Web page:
The Wisdom of Kings
Flight instructors strive in perpetuity to keep tabs on their students’ progress. During dual instruction, CFIs can easily gauge a student’s mastery of an aircraft, a maneuver, a procedure, or a flight environment. It is more difficult, however, to accurately assess a student’s grasp on aeronautical knowledge. In many, if not most, instances, it is easier for flight instructors to accurately predict how students will perform on check-rides than it is to foretell what sort of score they’ll manage on FAA knowledge tests.
King Schools’ new Flight Instructor Program is designed to allow instructors to track their students’ progress through King Schools courses. The program provides flight instructors with a dashboard by which they and their students are linked—after a fashion. Instructors can invite students to link up, or students can invite their instructors. In either case, CFIs gain access to such progress as their students may or may not be making as they proceed through their King Schools courses. CFIs will be able to observe the topics their students have covered and determine which gave them trouble, and how students performed on the quizzes at the ends of respective modules. So enlightened, flight instructors may shape their own curricula to best meet their students’ individual needs. In addition to determining their students’ strengths and weaknesses, King Schools’ Flight Instructor Program affords CFIs opportunity to assess those areas of their own teaching practices that are effective, and those requiring altered emphasis or altogether different approaches.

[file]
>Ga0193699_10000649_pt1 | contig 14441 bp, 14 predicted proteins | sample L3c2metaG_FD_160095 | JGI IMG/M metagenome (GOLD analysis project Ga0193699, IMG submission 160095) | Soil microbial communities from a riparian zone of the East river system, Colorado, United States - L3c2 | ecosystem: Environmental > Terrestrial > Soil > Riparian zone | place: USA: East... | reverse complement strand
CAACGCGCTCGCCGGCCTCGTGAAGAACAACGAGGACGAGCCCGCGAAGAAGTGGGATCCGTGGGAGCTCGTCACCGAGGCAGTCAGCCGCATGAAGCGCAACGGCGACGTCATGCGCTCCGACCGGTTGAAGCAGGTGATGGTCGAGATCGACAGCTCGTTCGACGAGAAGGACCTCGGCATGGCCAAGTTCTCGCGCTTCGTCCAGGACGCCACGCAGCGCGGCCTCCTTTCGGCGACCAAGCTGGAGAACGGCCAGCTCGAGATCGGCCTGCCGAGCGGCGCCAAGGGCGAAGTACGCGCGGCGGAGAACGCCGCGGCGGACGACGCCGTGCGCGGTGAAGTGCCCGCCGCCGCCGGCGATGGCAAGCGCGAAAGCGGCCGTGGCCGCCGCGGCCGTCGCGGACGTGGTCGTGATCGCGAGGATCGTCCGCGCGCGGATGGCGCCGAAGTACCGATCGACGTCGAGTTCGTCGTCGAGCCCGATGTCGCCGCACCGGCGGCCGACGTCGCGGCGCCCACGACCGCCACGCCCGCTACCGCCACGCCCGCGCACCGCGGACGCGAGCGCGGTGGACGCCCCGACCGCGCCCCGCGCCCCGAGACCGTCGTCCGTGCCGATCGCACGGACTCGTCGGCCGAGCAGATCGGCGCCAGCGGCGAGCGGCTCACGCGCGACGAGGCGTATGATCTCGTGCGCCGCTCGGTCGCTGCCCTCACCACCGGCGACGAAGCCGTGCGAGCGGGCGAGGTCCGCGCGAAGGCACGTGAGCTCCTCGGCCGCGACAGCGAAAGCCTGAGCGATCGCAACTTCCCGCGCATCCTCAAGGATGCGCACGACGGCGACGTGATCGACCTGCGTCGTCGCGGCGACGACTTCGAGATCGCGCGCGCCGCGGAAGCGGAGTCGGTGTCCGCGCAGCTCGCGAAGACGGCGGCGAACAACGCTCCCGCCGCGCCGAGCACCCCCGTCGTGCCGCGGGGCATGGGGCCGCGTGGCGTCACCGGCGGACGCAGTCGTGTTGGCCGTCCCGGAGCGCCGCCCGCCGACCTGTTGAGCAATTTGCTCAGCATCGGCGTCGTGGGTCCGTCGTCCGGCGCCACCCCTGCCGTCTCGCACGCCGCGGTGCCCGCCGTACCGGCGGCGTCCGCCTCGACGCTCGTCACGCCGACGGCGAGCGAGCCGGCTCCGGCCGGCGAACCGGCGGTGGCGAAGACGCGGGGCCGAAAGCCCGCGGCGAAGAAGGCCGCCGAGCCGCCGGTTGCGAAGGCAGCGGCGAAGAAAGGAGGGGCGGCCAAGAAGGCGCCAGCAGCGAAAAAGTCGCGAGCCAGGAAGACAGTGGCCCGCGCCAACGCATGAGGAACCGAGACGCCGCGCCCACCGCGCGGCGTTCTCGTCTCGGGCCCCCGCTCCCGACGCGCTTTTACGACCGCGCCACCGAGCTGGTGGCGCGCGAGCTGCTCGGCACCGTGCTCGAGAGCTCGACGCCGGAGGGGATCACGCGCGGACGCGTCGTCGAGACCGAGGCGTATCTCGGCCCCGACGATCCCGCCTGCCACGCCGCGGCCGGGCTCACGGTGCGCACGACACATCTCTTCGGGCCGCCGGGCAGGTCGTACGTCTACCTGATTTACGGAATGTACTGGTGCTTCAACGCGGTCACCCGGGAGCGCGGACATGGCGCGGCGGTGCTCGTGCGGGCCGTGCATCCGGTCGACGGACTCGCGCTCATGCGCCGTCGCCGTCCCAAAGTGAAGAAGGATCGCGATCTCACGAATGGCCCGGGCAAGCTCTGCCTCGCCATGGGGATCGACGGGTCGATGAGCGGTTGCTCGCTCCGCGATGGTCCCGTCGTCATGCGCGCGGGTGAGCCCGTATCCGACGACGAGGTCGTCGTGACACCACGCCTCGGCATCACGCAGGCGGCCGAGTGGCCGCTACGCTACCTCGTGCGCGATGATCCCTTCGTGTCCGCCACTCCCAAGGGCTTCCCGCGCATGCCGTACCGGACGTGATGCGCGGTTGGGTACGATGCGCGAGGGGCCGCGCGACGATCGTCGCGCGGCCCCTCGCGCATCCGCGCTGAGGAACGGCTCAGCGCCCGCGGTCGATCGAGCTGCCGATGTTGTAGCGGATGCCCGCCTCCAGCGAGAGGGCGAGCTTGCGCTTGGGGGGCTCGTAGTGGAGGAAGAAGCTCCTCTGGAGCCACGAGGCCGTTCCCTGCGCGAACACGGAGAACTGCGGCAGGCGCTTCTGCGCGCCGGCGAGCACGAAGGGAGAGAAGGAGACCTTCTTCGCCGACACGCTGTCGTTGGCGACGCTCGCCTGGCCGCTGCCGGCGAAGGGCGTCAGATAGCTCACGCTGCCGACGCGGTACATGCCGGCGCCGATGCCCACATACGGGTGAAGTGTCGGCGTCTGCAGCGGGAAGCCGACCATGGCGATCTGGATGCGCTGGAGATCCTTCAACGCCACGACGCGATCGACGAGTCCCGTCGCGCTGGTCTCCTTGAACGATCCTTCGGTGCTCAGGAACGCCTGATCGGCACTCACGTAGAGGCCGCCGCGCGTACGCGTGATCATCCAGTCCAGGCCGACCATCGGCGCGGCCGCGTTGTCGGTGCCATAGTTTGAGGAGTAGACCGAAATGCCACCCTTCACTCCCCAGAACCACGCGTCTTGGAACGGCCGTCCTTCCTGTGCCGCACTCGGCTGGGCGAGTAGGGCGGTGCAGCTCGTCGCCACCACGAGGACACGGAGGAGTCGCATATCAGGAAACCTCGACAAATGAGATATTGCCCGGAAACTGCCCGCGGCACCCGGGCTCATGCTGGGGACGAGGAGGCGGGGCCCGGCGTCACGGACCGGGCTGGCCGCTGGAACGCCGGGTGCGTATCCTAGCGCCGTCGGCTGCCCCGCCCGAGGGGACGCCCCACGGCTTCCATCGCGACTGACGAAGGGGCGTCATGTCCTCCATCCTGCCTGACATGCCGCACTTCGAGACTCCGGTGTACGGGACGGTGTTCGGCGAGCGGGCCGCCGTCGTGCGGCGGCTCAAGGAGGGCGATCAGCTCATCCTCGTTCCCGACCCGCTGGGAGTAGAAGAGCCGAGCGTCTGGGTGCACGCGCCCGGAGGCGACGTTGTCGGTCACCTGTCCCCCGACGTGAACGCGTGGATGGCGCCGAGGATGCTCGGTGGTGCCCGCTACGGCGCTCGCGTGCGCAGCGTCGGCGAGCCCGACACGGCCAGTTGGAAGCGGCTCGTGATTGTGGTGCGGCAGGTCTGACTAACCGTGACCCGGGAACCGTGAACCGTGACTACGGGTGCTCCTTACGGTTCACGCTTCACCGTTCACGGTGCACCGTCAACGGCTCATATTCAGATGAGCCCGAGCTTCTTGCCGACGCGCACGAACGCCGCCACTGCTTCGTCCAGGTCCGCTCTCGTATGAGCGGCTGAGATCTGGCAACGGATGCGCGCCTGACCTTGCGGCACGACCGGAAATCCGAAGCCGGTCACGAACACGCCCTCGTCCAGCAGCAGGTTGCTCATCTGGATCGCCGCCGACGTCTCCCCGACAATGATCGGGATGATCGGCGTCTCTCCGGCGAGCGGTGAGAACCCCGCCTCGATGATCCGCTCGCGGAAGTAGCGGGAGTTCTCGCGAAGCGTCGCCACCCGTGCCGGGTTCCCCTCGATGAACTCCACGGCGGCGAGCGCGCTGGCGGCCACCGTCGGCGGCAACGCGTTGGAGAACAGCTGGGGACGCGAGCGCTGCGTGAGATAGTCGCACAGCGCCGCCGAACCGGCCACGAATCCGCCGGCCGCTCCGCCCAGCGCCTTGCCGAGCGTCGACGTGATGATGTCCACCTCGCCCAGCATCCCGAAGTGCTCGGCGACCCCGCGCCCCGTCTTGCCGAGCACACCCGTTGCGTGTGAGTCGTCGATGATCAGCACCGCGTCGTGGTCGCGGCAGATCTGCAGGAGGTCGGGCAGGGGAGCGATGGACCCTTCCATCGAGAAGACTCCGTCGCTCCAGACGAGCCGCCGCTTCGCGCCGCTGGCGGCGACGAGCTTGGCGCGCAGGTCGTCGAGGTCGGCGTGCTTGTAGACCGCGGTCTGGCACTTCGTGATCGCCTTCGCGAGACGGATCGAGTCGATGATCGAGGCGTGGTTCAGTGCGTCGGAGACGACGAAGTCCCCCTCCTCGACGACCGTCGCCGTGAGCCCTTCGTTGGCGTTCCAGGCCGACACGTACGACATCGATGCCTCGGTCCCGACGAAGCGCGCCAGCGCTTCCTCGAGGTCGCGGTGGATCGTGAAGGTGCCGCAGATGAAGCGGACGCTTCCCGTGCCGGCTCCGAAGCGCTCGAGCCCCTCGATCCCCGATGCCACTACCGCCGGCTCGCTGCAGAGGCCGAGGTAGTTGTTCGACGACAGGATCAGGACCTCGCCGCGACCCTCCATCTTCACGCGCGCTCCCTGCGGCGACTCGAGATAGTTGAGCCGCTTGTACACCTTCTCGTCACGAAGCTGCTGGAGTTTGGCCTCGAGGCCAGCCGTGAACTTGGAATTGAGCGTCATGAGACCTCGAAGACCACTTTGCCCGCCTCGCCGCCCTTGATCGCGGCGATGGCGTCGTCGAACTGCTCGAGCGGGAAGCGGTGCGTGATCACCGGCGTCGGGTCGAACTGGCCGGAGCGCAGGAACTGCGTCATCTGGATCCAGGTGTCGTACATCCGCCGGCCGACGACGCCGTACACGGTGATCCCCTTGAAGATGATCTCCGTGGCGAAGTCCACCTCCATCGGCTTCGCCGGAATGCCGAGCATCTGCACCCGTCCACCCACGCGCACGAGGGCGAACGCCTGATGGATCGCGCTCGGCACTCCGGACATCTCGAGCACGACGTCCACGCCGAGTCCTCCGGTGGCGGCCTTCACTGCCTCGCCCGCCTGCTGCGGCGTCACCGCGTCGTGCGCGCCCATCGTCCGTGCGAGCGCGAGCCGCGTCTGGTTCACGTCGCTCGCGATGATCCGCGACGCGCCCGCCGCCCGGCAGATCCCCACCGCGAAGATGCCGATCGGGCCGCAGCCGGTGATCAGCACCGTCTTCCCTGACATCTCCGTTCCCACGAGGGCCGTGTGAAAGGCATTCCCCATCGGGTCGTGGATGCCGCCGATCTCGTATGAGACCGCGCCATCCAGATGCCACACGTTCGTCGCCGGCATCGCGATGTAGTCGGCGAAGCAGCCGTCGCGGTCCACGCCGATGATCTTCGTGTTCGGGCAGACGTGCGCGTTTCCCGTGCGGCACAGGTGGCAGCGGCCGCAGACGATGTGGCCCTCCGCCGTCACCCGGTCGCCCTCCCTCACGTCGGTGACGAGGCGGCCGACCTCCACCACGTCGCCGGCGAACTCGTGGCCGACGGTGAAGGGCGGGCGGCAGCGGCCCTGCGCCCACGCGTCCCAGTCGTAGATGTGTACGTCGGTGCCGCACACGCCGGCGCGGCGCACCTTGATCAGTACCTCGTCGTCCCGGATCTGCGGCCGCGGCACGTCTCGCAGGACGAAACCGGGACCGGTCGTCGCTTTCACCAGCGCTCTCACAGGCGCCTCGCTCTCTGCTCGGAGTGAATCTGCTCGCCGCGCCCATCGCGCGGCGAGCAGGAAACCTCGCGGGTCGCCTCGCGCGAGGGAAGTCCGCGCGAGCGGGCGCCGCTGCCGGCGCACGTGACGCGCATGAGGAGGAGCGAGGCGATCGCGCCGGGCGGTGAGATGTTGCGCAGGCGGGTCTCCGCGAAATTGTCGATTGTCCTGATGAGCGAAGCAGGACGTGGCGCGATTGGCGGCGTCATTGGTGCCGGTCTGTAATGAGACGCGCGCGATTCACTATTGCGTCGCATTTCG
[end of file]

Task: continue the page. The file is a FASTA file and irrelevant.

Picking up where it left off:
CFIs participating in the program also receive a free suite of King Schools courses encompassing Private Pilot through Flight Instructor. These are the selfsame courses through which their students are working and can be used to review subjects, view videos, and address questions together. The suite includes the comprehensive KING Flashcard App, by which a student’s subject-matter knowledge can be quickly quizzed and assessed. What’s more, courses can be downloaded to an instructor’s iPad or iPhone and viewed—even when offline.
Flight Instructors may also avail themselves of a newly-created course dubbed Your First Flying Lesson—a recruitment inducement of sorts by which CFIs can foster the enthusiasm of individuals with nascent interests in learning to fly. The course is provided free of charge to flight training candidates and chronicles—from preflight inspection to lunch at the destination airport—a Cessna 172 flight from San Diego to Catalina Island. Your First Flying Lesson is designed to help alleviate the anxieties shared by many prospective student pilots and accurately set newcomers’ expectations of training flights. The course emphasizes the fun and freedom of flying, and introduces neophyte aviators to basic aeronautical principles and the systems and characteristics of training aircraft the likes of Cessna’s venerable 172 Skyhawk. Stated concisely, the Your First Flying Lesson course was created to promote awareness of the fact that piloting an aircraft, while challenging, is eminently enjoyable and empowering.
Lastly, CFIs and Flight School owners—themselves entrepreneurs—are apt to garner a great deal of useful information germane to the enterprise of flight training from John and Martha Kings’ new book, appositely titled LIFT: How to Start, Run and Grow Your Own Successful Business. Since their humble 1979 beginnings as traveling ground school instructors, the Kings have, by purposeful and perspicacious degrees, built the thriving King Schools enterprise—in so doing teaching and advancing the aeronautical knowledge and careers of more pilots than any other flight training method, institution, or organization in the history of flight instruction. The lessons the Kings have learned since 1979 are the subjects of LIFT, and CFIs—as educators, entrepreneurs, or both—will appreciate the practical business-building tools John and Martha provide.